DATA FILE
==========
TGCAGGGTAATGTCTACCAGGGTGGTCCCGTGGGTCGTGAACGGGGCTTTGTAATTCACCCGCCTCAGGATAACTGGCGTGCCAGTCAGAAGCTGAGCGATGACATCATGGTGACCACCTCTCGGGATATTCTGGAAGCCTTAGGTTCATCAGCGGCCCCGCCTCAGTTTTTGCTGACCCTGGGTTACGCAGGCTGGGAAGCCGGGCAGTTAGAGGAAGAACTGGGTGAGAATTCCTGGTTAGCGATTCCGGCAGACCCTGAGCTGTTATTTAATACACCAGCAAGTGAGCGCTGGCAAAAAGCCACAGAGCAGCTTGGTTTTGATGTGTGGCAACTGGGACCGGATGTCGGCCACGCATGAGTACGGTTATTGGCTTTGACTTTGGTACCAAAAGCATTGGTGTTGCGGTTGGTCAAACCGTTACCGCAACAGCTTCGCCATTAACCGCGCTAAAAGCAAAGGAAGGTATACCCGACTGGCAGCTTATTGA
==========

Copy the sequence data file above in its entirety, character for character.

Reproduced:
TGCAGGGTAATGTCTACCAGGGTGGTCCCGTGGGTCGTGAACGGGGCTTTGTAATTCACCCGCCTCAGGATAACTGGCGTGCCAGTCAGAAGCTGAGCGATGACATCATGGTGACCACCTCTCGGGATATTCTGGAAGCCTTAGGTTCATCAGCGGCCCCGCCTCAGTTTTTGCTGACCCTGGGTTACGCAGGCTGGGAAGCCGGGCAGTTAGAGGAAGAACTGGGTGAGAATTCCTGGTTAGCGATTCCGGCAGACCCTGAGCTGTTATTTAATACACCAGCAAGTGAGCGCTGGCAAAAAGCCACAGAGCAGCTTGGTTTTGATGTGTGGCAACTGGGACCGGATGTCGGCCACGCATGAGTACGGTTATTGGCTTTGACTTTGGTACCAAAAGCATTGGTGTTGCGGTTGGTCAAACCGTTACCGCAACAGCTTCGCCATTAACCGCGCTAAAAGCAAAGGAAGGTATACCCGACTGGCAGCTTATTGA